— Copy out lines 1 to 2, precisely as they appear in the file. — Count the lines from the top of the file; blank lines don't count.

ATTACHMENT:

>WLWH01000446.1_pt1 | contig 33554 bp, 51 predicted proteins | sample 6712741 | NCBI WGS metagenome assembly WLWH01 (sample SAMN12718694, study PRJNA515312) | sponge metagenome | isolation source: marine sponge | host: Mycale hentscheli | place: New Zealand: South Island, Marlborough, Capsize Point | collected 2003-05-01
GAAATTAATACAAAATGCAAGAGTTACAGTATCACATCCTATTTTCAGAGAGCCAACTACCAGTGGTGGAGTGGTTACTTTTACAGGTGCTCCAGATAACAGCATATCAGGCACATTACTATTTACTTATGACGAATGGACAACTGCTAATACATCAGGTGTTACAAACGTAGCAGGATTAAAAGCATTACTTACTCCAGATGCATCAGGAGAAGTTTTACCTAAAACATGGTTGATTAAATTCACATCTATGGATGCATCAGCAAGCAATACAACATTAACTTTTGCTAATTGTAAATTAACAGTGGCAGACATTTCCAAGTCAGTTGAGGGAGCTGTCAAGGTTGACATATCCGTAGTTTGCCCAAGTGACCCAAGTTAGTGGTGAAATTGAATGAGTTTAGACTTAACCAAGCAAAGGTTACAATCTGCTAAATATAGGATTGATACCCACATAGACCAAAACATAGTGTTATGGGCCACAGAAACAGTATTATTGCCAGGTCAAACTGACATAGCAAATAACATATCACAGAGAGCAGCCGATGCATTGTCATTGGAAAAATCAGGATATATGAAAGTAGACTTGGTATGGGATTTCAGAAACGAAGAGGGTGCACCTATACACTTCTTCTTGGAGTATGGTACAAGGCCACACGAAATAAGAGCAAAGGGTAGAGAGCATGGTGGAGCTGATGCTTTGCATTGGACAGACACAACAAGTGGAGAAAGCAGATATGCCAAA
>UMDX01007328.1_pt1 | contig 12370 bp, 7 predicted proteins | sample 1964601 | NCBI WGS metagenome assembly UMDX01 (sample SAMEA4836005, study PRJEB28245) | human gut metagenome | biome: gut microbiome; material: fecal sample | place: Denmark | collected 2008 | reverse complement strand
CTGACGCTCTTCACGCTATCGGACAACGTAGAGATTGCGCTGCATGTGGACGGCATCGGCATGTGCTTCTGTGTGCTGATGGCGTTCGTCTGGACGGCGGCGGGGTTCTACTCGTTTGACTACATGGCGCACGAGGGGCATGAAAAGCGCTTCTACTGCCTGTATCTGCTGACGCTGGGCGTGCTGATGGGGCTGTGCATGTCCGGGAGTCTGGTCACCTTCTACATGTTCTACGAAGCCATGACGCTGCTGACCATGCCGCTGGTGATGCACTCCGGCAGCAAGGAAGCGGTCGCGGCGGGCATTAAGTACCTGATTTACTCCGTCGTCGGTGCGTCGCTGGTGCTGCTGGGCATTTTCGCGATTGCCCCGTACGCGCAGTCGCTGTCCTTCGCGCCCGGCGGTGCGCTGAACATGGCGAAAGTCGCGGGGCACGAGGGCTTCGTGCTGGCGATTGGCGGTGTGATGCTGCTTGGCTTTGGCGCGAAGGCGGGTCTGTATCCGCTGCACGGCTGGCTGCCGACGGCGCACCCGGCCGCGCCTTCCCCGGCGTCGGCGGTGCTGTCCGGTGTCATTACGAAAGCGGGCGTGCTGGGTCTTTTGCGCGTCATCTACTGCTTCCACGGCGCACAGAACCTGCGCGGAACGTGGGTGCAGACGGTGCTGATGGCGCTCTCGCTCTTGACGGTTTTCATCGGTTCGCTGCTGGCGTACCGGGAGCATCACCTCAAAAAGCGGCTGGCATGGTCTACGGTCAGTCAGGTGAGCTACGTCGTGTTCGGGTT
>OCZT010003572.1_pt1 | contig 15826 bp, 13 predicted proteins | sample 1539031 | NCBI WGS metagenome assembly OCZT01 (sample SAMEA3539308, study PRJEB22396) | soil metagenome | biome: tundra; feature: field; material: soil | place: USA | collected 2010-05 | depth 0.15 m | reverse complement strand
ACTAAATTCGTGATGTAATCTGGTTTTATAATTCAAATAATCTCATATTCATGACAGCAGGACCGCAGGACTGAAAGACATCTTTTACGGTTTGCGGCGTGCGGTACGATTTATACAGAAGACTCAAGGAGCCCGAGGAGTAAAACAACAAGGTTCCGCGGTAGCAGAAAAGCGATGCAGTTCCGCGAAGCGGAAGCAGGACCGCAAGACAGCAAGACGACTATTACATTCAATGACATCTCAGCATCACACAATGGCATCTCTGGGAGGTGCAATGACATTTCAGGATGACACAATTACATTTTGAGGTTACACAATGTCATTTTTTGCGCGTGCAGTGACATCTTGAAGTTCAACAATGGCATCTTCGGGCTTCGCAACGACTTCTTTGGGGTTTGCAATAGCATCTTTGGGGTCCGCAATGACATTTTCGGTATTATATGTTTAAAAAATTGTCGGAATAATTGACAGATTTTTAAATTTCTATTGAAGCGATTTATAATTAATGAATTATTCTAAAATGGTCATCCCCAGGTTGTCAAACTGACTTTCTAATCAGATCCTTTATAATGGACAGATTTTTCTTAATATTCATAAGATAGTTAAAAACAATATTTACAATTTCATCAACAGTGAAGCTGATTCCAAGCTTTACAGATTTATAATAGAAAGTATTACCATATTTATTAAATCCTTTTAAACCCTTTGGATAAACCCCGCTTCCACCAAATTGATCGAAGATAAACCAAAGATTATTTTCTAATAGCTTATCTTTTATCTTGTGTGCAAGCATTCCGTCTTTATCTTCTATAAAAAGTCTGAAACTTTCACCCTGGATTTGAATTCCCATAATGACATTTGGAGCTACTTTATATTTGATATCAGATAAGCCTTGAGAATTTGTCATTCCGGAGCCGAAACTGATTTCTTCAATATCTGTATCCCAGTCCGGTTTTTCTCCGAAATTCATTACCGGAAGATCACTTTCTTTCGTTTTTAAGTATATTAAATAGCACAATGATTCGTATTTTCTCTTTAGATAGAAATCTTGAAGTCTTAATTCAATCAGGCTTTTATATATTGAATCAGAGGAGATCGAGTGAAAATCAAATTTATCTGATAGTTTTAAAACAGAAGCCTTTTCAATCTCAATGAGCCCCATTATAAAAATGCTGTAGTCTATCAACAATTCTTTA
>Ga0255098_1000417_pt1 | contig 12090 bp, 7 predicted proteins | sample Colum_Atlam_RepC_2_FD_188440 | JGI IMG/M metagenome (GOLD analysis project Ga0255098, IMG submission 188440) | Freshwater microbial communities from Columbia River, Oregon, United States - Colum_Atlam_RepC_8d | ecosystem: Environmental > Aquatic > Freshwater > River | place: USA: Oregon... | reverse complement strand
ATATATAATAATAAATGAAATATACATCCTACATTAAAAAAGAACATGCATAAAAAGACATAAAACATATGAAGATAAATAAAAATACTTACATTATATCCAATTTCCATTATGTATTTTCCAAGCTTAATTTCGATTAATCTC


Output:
>WLWH01000446.1_pt1 | contig 33554 bp, 51 predicted proteins | sample 6712741 | NCBI WGS metagenome assembly WLWH01 (sample SAMN12718694, study PRJNA515312) | sponge metagenome | isolation source: marine sponge | host: Mycale hentscheli | place: New Zealand: South Island, Marlborough, Capsize Point | collected 2003-05-01
GAAATTAATACAAAATGCAAGAGTTACAGTATCACATCCTATTTTCAGAGAGCCAACTACCAGTGGTGGAGTGGTTACTTTTACAGGTGCTCCAGATAACAGCATATCAGGCACATTACTATTTACTTATGACGAATGGACAACTGCTAATACATCAGGTGTTACAAACGTAGCAGGATTAAAAGCATTACTTACTCCAGATGCATCAGGAGAAGTTTTACCTAAAACATGGTTGATTAAATTCACATCTATGGATGCATCAGCAAGCAATACAACATTAACTTTTGCTAATTGTAAATTAACAGTGGCAGACATTTCCAAGTCAGTTGAGGGAGCTGTCAAGGTTGACATATCCGTAGTTTGCCCAAGTGACCCAAGTTAGTGGTGAAATTGAATGAGTTTAGACTTAACCAAGCAAAGGTTACAATCTGCTAAATATAGGATTGATACCCACATAGACCAAAACATAGTGTTATGGGCCACAGAAACAGTATTATTGCCAGGTCAAACTGACATAGCAAATAACATATCACAGAGAGCAGCCGATGCATTGTCATTGGAAAAATCAGGATATATGAAAGTAGACTTGGTATGGGATTTCAGAAACGAAGAGGGTGCACCTATACACTTCTTCTTGGAGTATGGTACAAGGCCACACGAAATAAGAGCAAAGGGTAGAGAGCATGGTGGAGCTGATGCTTTGCATTGGACAGACACAACAAGTGGAGAAAGCAGATATGCCAAA